Detailed answer: Global average surface temperatures have increased by 1.2ºC since the late 19th century. Over land they have increased by 1.9ºC, and in the surface ocean by 0.8ºC. 90% of the heat of global warming is trapped in the ocean, where it is gradually penetrating to depths of 2000m or more. The warming is shrinking glaciers; the Greenland and West Antarctic Ice Sheets are losing mass; and Arctic summer sea ice has shrunk by 40% in area and 70% in volume. As the warming ocean expands, and land ice melts, sea level is rising at progressively faster rates, now approaching 5mm/year.

Basic answer: Without methane, carbon dioxide and water vapour in the atmosphere, our planet would be covered in ice. Humans are affecting the natural balance of these Greenhouse Gases in the air by burning lots of fossil fuels, chopping down forests and creating massive farming areas for cattle and their feed crops. These activities increase the warming effect those gases have on the planet, and temperatures therefore rise.

Detailed answer: Greenhouse gases, which are mostly water vapour, carbon dioxide (CO2), and methane (CH4), keep the planet warm naturally; without them, Earth would be covered in ice. Human activities are exacerbating this natural effect through the burning of fossil fuel, deforestation, and industrial-scale agriculture, which supply extra carbon dioxide and methane. As a side effect, a warming of 1ºC causes 7% more water vapour to evaporate from the ocean, creating further warming (a positive feedback). More than 90% of all the fossil fuel ever burnt was burned since 1950, which accounts for recent warming.

Basic answer: The Sun heats our planet. Like most things in Nature, it has a cyclical rhythm i.e. it gets hotter sometimes and cooler at other times. These cycles create times like the Medieval Warm Period (1000 CE) and the Little Ice Age (1600s CE). The Sun is hotter when there are more sunspots and cooler when there are fewer. There were quite a few sunspots in 1980-90, which added to the warming caused by human activities. Since then, the number of sunspots has gone down, so the Earth should have been cooling since that time. Quite the opposite has happened, with warming continuing due to the increases in Greenhouse Gases.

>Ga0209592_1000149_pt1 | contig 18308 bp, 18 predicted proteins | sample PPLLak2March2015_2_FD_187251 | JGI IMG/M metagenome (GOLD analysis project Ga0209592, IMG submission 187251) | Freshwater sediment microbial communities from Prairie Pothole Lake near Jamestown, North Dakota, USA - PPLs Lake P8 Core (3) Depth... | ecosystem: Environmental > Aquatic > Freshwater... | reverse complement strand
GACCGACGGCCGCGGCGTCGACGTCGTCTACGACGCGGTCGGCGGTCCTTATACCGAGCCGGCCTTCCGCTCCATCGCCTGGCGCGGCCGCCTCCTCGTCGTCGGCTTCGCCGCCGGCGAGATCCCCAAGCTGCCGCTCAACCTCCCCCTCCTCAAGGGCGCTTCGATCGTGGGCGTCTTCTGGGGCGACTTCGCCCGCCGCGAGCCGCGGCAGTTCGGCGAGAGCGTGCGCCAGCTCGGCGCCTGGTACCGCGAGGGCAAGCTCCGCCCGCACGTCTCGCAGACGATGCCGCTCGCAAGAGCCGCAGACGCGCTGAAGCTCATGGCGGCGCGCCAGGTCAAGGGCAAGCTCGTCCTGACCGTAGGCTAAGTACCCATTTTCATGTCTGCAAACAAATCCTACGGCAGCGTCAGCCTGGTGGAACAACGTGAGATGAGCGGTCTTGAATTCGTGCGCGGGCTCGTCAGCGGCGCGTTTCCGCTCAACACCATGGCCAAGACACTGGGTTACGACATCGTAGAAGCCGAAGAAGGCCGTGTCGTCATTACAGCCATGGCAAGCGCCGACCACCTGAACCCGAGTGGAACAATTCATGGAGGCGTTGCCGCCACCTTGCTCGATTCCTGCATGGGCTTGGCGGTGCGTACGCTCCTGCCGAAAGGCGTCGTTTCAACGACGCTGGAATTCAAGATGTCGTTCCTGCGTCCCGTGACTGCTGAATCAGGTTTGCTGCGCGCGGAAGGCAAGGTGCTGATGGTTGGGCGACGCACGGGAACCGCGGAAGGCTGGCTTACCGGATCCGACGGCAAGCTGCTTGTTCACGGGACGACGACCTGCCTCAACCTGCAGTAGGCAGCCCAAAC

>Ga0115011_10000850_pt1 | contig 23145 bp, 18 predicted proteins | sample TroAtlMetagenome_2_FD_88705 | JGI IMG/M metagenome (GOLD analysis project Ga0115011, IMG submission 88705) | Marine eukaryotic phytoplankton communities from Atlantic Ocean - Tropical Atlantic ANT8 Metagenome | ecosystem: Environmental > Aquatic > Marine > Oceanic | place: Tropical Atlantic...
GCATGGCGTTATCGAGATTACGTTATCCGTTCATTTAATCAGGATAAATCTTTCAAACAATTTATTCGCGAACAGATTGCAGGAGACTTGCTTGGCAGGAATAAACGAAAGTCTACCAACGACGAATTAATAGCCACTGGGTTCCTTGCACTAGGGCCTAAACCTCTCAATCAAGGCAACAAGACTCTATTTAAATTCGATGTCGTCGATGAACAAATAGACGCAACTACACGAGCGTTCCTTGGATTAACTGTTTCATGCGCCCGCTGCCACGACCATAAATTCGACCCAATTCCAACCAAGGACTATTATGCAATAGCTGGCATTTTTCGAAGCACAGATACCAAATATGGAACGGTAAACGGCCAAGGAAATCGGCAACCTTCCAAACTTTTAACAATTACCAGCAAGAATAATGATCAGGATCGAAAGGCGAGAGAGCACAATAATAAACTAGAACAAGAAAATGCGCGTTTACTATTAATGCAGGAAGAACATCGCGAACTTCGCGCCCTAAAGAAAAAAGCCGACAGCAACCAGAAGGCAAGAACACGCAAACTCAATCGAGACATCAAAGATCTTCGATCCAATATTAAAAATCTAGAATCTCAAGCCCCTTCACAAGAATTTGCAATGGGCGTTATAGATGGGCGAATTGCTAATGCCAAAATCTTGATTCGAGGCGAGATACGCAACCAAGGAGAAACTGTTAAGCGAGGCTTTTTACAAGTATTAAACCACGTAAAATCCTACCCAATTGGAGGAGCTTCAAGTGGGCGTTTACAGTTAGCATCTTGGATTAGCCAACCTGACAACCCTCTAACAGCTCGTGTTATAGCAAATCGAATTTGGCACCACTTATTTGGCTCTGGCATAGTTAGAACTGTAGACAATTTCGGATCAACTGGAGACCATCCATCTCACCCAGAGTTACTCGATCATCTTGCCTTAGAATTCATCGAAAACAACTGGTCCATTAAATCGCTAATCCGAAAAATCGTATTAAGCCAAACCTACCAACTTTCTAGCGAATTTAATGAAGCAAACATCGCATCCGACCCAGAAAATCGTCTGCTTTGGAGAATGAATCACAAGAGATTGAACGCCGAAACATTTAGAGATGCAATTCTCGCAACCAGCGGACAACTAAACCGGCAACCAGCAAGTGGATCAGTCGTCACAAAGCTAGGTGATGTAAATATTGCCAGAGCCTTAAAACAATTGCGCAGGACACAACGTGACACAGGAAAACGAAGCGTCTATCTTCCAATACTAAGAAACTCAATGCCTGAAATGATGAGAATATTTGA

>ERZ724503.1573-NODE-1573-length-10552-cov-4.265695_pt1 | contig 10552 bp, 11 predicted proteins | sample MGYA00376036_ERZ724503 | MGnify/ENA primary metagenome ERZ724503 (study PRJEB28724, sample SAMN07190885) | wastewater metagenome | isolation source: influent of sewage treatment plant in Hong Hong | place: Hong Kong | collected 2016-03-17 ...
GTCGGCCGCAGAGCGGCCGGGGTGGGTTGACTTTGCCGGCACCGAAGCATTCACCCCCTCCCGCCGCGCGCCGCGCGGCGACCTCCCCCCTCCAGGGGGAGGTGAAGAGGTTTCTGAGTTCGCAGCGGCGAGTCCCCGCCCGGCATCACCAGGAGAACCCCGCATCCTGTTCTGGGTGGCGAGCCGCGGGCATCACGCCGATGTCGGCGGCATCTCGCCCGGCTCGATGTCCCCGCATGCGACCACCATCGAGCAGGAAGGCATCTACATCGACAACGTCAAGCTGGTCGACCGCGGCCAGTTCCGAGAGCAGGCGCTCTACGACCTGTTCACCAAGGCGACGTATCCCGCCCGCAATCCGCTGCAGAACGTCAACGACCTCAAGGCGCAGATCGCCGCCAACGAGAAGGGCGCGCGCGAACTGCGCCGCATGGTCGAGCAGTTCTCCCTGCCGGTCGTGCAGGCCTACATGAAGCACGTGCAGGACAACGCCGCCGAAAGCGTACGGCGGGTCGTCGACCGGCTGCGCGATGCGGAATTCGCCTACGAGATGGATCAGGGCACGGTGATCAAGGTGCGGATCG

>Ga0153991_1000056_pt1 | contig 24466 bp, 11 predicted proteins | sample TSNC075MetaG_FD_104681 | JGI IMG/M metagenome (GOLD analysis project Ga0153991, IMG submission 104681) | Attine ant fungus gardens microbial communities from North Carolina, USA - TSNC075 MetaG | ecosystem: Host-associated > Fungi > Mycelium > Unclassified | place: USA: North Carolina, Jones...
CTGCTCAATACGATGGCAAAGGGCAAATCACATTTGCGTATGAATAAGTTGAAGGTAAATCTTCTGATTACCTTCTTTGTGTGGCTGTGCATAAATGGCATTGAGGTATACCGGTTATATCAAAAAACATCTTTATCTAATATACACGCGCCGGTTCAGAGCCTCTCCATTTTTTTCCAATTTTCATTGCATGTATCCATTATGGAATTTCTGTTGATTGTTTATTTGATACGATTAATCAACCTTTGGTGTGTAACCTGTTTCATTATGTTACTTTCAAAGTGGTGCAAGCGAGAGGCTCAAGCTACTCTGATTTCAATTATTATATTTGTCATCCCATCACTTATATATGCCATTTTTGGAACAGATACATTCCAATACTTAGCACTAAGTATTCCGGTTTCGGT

Detailed answer: The Sun is a major driver of our climate, and its output has very slowly increased by 30% over the past 4 billion years. Its behaviour is cyclic, with notable peaks at intervals of 2300, 208, 88 and 11 years. These have led to alternating periods of mild warming and cooling over the past 10,000 years, including the Medieval Warm Period centred on about 1000CE and the Little Ice Age centred on about 1600CE. The climate is warm when sunspots are abundant. They were equally abundant in the 1780s, the 1860s and 1980-90, but due to carbon emissions temperatures were substantially higher in 1980-90 than in the earlier periods.

Basic answer: The Earth’s climate changes very slowly over the eons of geological time due to the natural emissions of carbon dioxide by volcanos and its absorption by weathering of minerals in new mountain ranges. The Earth’s orbit around the Sun also changes over periods of thousands of years, affecting the amount of heat the Earth receives. These long, slow and gradual changes dictate whether Earth’s. climate is in a warm phase, or in a cool one with ice at the poles.  For the past 10,000 years Earth has been in a warm phase characterised by gradual cooling. Emissions of Greenhouse Gases from human activities have reversed this latest cooling.